During the sprint, the team must spend time clarifying the sprint backlog. The existing backlog is evaluated, the acceptance criteria for the individual client tasks are clarified, the big stories are broken down into smaller ones. – Meetings should not be longer than an hour. – It does not include breaking tasks into separate tasks. – The team has the freedom to decide how many meetings are needed in a week.
The most commonly used method is poker planning.
During the sprint, stand-up meetings are held every day.
-At these meetings the list of tasks for the current sprint and their status/backlog / is updated, noting the work done.
– The backlog is a list of – all tasks/functionalities of the project, which are prioritized by the Product Owner. These tasks are discussed by the team and questions are asked to the project manager where there are ambiguities. Once these so-called tasks are clearly and unambiguously outlined, the Development Team determines which of them (according to the priority given by the project manager) can be developed within the sprint. The tasks in the sprint that are waiting to be done are said to be in the sprint backlog.
At stand-up meetings (Daily Scrum), Development team members synchronize what they’ve done from the sprint backlog, and if by chance there are no more tasks to do, then they take a new prioritized task from the product backlog.
These are not meetings for reporting, but for synchronization and revealing potential obstacles in the work of the team.
These meetings last from 5 to 15 minutes and are held daily at a specific time. At the meeting, each member of the team tells three things in a completely informal way:
- what worked the day before,
- what he plans for the coming day
- what problems he has encountered that prevent him from working.
The main attributes of the meeting are:
- The meeting starts just in time.
- The place and time are the same every day.
- The meeting must fit in exactly 15 minutes.
- Maybe everyone, but mainly talk about the main roles in the team.
Updating the Product Backlog
The product backlog is also updated at the meeting, noting the work done.
If any problems are identified, they are solved collectively.
Sprint Review Meeting
The work that has not been done and the work that has not been reviewed. (Reference)
The work done by the clients is presented (a demo is displayed).
The unfinished business is described.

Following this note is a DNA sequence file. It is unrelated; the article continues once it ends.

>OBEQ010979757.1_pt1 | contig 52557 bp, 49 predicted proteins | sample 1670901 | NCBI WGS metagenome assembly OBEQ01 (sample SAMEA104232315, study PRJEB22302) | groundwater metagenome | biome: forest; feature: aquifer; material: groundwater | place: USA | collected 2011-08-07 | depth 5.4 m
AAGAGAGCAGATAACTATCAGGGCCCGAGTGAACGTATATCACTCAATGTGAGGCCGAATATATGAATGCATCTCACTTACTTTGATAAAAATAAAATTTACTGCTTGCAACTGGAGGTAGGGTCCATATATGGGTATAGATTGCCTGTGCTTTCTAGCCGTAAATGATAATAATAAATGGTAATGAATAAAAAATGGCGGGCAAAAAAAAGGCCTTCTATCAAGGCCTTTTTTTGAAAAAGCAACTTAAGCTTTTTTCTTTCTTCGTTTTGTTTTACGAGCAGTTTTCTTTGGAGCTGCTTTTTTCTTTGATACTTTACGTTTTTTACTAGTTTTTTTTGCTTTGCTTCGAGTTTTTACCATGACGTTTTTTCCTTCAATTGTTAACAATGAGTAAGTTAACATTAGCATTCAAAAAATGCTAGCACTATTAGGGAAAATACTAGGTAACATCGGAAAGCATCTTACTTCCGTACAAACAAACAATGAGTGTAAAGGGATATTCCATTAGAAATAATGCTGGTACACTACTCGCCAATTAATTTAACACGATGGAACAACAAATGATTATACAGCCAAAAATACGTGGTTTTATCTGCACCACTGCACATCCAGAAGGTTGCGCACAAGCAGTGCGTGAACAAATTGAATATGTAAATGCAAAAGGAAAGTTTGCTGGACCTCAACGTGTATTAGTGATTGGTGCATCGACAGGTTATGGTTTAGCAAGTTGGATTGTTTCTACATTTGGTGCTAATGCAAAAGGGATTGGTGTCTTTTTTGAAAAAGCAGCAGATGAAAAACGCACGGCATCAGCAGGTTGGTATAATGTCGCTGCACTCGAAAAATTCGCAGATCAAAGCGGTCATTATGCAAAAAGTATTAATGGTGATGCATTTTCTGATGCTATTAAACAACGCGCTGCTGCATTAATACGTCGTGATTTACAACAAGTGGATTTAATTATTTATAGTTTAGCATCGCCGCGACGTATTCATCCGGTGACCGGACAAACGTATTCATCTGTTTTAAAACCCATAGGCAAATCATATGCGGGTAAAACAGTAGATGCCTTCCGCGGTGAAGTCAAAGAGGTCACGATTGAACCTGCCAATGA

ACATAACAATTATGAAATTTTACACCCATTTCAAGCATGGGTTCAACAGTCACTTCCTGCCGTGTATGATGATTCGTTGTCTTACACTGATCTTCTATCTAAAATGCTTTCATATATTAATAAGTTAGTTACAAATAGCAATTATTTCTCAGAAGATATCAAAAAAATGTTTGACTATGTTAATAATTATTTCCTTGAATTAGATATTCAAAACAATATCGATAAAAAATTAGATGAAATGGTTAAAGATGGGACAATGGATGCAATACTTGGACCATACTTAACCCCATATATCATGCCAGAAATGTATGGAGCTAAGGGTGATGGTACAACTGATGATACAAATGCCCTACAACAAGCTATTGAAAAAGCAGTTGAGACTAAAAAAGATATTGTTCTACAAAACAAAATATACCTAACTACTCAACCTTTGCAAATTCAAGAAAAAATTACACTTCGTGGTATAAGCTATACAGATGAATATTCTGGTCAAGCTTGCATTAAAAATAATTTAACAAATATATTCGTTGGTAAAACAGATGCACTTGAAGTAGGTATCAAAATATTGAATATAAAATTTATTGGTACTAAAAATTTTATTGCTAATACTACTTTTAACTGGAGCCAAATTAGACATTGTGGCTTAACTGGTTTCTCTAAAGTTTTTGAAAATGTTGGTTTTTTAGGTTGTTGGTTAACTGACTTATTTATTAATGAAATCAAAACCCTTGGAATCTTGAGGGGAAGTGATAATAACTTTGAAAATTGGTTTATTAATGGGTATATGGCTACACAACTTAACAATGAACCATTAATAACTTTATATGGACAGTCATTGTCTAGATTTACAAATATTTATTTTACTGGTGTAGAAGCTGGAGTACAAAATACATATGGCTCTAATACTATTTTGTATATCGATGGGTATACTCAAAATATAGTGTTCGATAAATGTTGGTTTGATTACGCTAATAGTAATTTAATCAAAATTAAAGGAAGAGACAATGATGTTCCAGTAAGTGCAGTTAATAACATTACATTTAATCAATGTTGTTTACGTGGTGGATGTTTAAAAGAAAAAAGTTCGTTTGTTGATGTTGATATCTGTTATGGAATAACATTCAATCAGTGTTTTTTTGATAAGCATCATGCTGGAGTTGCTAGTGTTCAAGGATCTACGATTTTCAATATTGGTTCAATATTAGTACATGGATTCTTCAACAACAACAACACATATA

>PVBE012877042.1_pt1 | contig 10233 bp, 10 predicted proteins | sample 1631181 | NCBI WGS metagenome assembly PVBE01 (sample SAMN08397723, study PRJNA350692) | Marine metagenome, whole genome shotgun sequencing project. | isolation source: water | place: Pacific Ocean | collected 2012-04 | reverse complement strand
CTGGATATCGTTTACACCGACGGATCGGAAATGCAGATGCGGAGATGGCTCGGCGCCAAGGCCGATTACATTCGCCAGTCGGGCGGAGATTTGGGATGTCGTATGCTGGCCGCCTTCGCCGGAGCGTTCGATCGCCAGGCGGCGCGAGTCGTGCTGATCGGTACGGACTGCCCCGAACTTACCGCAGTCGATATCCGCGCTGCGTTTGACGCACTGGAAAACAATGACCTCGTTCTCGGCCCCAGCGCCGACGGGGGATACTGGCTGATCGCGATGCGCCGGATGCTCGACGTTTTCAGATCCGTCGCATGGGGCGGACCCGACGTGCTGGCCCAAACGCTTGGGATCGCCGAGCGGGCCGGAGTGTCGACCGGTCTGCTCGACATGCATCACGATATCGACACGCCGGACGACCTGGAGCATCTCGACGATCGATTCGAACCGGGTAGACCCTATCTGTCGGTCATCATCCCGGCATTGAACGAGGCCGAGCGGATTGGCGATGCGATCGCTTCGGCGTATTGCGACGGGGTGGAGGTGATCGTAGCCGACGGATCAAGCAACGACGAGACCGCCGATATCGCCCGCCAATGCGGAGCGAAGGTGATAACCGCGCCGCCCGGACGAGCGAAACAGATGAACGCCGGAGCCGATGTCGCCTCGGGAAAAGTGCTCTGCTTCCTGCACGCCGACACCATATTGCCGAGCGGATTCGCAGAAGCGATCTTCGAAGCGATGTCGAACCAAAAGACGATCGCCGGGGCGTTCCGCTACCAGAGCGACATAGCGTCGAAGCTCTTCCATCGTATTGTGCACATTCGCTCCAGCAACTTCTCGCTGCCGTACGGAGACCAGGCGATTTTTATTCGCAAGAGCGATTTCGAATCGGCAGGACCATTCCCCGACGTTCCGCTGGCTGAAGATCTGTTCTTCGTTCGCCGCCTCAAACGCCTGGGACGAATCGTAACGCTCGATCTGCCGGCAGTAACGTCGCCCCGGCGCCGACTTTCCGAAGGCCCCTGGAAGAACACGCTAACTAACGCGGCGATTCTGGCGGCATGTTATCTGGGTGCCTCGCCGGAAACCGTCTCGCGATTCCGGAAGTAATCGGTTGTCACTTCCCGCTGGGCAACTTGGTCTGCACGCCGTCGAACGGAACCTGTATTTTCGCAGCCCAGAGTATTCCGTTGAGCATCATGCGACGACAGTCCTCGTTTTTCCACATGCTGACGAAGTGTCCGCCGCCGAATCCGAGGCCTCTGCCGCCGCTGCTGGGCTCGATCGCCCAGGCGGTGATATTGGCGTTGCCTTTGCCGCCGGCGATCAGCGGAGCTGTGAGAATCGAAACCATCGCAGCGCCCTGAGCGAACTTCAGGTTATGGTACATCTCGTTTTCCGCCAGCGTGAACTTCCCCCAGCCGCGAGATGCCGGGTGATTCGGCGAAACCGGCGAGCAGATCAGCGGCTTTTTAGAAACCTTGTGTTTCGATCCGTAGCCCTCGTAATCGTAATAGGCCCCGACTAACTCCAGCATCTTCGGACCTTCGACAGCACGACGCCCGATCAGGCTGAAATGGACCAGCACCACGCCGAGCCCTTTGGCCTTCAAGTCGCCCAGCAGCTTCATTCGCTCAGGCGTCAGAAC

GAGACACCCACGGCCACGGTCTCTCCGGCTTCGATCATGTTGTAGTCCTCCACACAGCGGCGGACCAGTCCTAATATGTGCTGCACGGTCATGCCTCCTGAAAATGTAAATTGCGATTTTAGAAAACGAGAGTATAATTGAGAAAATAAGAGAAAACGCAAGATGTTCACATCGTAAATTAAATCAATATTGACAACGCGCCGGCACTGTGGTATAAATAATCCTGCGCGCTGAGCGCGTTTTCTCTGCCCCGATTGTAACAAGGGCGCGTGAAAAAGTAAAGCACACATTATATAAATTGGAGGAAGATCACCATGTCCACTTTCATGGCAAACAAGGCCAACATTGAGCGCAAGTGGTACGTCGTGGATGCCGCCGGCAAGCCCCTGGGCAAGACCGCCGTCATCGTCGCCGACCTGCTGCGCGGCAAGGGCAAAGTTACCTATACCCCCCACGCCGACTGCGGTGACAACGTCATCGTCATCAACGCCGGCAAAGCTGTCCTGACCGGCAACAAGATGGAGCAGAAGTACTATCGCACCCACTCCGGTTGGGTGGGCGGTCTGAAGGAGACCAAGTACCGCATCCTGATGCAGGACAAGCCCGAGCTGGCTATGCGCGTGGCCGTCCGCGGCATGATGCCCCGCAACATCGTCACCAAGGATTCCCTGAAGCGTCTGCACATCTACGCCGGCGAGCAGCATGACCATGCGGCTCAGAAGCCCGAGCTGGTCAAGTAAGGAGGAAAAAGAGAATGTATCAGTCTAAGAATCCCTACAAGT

The meeting should take place at 4 o’clock.
All members of the team recall and discuss the last sprint.
Continuous process improvements are being made.
Two main questions are asked – What went well during the sprint? And what can be improved for the next sprint?
The meeting should take place at 3 o’clock.
Scrum allows the organization of self-organizing teams by encouraging all team members to be in the same place and communicate live.
The key principle of Scrum
The key principle of the method is that from the very beginning of the project it is assumed that the requirements cannot be complete and fully understood, innovations and changes in the client’s wishes are expected. The focus is on the team’s ability to deliver quickly and its willingness to respond quickly to unexpected changes.
What is the Kanban method?
The name of the Kanban method comes from the Japanese language and literally means “signal card”. Reference: Kanban vs. Scrum: What are the Differences? pgov.org
This method is a representative of Agile methodologies, based on the gradual, evolutionary change of processes and systems in the organization. Kanban is not only a development method but also a method aimed at improving the activity in the developer’s organization.
This is a method of managing intellectual activity that emphasizes delivery on time, without overloading team members. In this approach, the process – from defining the task to the delivery of the product, is displayed to the participants in it, and at the same time software developers take work tasks from the so-called “queue”.
Kanban uses a system that limits the amount of current work at any point in the workflow. Additional tasks can be undertaken when it is possible to make progress on them. This is an approach that is a basic mechanism for detecting systemic operational problems and stimulating mutual assistance in order to improve the system.
The main Kanban principles
The Kanban method has the following principles:
Start with what you are doing now – there are no specific roles and steps, but start with the roles and processes that are available and stimulate growing, evolutionary changes in the system. Reference: Scrumtime.org